Brian's Waste of Time

Tue, 29 Nov 2005


I wish I could remember the question Matz was asked, at RubyConf, which lead to him answering Babel-17. I believe it was something along the lines of "What are languages worth learning?" or "what are good things to read about language design?" Maybe it was just "Could you suggest some good airplane reading?"

Anyway, at his suggestion I read Delancey's novella. It is quite worth reading. Aside from any literary merit, it presents Chomsky's idea the Sapir-Whorf hypothesis, most widely popularized (as far as I know) by 1984's NewSpeak, that what you are capable of thinking is determined by your language, in a novel and worthwhile way.

Because of the context in which I read it, I immediately started thinking about about how the programming languages we use influence how we think. People talk about "thinking in Lisp" or "thinking in Java" not infrequently. Languages do change how you think about solving problems by making it easier, more natural, more difficult, clearer, or more succinct to express some ideas rather than others. I think this represents the real measure of whether one language is better than another language.

The reason for my believing that the natural means of expressing something in a language determines if it is better, or worse, than another language, is that some ways of thinking simply are more effective. The difficult to argue against (except in Kansas) example of this would be that solving problems via the scientific method works better than solving them via the million monkeys approach. Both are valid ways of addressing a problem, one almost always works better.

In most domains there is semantic model for the domain which maps to it better than alternate models, and a language can make it easier, or harder, to work within a given domain. Low level programming (the realm of talking to the hardware) is very difficult to conceptualize via anything but imperative programming, for instance. The fact of the matter is that you are changing values in registers and using the values there to determine future actions. This is the nature of imperitive programming. Good fit, go figure. At the same time, when modeling mathematical systems you think in terms of pure functions, and the idea of being able to change state is absurd.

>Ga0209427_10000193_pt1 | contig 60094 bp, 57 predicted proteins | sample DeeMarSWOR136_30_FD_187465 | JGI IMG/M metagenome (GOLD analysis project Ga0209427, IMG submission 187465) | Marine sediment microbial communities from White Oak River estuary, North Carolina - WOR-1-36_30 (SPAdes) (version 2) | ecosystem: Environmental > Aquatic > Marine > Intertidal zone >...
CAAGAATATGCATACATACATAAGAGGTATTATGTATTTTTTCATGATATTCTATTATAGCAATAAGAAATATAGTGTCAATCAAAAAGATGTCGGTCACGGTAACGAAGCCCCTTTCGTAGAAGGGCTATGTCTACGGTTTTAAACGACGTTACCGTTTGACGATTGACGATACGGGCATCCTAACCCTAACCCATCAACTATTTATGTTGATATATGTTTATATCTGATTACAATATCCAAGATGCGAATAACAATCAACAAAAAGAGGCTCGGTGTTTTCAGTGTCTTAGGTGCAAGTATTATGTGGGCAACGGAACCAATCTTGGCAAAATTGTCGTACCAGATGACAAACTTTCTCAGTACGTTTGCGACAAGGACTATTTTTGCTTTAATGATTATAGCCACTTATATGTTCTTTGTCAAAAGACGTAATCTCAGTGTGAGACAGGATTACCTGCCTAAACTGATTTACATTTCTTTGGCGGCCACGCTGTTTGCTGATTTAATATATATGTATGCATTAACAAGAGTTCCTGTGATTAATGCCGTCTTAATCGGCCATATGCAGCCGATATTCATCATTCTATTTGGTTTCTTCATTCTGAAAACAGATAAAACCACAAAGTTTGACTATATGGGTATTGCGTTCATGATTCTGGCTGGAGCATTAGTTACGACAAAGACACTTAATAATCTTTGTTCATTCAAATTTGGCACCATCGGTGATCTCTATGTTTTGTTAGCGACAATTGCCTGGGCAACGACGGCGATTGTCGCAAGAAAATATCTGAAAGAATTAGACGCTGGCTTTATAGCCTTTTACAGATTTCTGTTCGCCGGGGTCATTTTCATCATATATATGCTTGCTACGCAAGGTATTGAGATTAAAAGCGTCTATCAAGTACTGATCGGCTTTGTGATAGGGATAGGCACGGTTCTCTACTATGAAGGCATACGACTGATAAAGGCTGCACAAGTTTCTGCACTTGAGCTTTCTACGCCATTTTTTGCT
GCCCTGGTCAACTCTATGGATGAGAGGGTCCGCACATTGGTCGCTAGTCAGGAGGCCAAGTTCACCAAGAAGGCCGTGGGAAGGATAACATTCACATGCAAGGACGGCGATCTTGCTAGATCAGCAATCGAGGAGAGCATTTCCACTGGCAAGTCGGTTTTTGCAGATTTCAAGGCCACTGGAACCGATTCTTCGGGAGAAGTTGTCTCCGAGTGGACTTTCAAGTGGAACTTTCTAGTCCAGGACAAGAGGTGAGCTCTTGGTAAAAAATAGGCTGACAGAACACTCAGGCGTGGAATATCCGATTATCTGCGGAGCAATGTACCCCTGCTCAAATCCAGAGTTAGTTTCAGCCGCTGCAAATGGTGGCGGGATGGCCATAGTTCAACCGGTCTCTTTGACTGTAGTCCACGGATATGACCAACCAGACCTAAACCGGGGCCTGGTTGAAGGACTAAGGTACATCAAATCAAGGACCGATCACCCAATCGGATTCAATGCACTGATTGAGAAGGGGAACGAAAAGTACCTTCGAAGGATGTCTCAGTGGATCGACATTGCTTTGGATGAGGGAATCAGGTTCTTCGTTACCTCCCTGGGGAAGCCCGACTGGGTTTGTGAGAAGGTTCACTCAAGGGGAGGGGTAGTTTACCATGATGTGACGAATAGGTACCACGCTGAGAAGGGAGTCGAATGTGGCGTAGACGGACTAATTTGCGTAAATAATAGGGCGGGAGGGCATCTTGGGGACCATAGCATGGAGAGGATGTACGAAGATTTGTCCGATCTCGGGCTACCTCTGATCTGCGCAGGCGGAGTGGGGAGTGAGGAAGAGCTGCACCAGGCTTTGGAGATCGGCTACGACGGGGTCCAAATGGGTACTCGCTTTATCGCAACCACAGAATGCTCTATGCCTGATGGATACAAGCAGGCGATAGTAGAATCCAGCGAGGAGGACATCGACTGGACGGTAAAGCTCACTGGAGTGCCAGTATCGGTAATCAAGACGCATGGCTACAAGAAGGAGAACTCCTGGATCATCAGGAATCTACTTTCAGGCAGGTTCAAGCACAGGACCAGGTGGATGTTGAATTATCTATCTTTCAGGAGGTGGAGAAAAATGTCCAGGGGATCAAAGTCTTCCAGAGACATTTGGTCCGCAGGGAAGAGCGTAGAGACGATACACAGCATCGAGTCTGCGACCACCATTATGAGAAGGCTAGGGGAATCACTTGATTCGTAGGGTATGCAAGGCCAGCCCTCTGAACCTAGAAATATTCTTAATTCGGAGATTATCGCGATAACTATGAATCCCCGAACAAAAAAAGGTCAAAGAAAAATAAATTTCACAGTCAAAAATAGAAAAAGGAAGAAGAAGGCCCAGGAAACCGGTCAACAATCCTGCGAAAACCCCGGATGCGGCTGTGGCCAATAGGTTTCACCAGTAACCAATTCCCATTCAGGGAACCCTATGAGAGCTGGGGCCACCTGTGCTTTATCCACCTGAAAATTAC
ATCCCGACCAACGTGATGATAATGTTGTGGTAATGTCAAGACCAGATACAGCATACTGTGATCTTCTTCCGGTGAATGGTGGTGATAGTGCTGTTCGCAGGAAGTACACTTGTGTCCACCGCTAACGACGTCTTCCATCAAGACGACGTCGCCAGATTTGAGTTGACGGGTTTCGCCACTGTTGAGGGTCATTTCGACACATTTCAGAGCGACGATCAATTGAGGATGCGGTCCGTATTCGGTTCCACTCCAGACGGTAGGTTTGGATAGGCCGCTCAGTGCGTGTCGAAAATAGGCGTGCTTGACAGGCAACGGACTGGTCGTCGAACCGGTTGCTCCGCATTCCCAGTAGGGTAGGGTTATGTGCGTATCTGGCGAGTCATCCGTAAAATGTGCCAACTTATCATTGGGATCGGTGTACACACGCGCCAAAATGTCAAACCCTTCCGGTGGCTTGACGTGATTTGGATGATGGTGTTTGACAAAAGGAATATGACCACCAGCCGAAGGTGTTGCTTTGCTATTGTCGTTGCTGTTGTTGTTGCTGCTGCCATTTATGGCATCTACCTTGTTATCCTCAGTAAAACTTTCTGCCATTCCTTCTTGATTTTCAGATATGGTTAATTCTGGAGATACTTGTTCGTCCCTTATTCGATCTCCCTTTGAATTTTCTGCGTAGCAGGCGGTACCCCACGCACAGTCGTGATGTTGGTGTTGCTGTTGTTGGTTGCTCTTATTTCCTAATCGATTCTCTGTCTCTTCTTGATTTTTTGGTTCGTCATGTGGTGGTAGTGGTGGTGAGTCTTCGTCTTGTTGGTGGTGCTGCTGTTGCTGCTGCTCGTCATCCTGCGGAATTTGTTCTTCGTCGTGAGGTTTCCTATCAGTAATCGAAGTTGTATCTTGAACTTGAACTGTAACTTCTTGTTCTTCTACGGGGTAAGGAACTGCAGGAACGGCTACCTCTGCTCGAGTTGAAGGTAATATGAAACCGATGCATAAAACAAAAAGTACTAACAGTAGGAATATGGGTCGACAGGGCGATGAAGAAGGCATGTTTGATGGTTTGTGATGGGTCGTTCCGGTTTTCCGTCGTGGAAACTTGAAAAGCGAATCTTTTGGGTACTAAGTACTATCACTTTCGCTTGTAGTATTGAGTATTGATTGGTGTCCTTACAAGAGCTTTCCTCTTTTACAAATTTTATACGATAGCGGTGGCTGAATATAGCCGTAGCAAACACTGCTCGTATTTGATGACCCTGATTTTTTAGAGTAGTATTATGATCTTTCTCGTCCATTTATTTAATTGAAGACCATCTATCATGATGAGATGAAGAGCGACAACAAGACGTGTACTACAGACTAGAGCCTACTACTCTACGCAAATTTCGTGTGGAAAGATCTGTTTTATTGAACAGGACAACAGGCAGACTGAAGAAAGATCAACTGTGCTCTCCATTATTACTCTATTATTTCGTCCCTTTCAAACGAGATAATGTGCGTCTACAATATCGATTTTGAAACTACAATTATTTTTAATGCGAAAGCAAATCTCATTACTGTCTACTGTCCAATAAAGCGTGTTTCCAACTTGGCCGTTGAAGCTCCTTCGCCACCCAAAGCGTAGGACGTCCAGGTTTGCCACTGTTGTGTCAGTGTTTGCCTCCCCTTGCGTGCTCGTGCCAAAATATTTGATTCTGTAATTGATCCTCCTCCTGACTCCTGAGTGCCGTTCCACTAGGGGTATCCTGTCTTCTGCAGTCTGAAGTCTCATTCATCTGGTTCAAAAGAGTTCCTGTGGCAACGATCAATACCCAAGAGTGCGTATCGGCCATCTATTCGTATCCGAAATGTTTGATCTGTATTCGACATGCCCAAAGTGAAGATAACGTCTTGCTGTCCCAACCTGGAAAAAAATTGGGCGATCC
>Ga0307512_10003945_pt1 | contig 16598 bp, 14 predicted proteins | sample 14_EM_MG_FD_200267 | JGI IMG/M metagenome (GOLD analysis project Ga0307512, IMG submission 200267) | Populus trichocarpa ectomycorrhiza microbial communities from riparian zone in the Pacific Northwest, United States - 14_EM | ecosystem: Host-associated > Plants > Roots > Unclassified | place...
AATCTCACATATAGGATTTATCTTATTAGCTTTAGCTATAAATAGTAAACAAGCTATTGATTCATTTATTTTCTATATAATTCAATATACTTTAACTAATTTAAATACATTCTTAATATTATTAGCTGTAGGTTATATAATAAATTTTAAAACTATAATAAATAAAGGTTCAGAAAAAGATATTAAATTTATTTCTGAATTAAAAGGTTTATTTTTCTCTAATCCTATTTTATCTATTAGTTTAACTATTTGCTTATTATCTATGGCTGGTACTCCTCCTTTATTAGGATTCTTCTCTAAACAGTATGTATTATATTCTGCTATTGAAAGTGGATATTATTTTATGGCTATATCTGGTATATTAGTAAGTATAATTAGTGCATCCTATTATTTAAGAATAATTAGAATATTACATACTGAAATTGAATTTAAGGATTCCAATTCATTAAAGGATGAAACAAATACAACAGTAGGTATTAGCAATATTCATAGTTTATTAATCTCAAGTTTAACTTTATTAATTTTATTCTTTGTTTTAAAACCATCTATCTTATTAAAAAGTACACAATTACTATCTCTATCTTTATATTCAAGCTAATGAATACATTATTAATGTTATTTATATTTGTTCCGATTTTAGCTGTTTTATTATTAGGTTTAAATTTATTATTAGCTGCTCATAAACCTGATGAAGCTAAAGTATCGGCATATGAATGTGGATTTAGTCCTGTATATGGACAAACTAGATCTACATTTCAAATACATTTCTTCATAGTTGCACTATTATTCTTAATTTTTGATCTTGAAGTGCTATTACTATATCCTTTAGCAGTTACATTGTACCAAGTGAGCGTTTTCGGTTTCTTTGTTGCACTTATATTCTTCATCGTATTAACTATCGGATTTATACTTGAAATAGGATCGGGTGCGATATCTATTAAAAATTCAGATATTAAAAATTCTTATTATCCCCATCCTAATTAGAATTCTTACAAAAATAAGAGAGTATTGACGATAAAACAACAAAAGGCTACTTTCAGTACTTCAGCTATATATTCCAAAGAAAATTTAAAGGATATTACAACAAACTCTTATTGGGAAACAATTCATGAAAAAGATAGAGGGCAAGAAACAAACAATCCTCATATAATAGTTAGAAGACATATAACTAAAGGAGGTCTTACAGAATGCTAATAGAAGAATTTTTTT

I selected the previous examples because they appear, to me, to be self-evident and thus good illustrations of the point. In other realms it becomes much less clear where one mode of thought trumps another. These examples also illustrate that a given system of thought may not be universally better (though finding a place where million monkeys trumps the scientific method might be tough; if I had to, I'd probably start looking in Topeka).

For me, the mode of thought in ruby (or smalltalk, or slate, or io) simply works better than the dominant mode of thought in python (or java, or C++, or awk). Is it universal? I don't know. I have found, over the last three or four years (since I started using scheme and ruby) that I write ruby code in Java quite frequently. I have found that the "really good" code in C, Java, and even Bash, tends to look like scheme, which is generally most easily expressed (to my eyes and fingers) using ruby syntax.

Not sure if I have any strong conclusions, just fuel for thought.

3 writebacks [/src] permanent link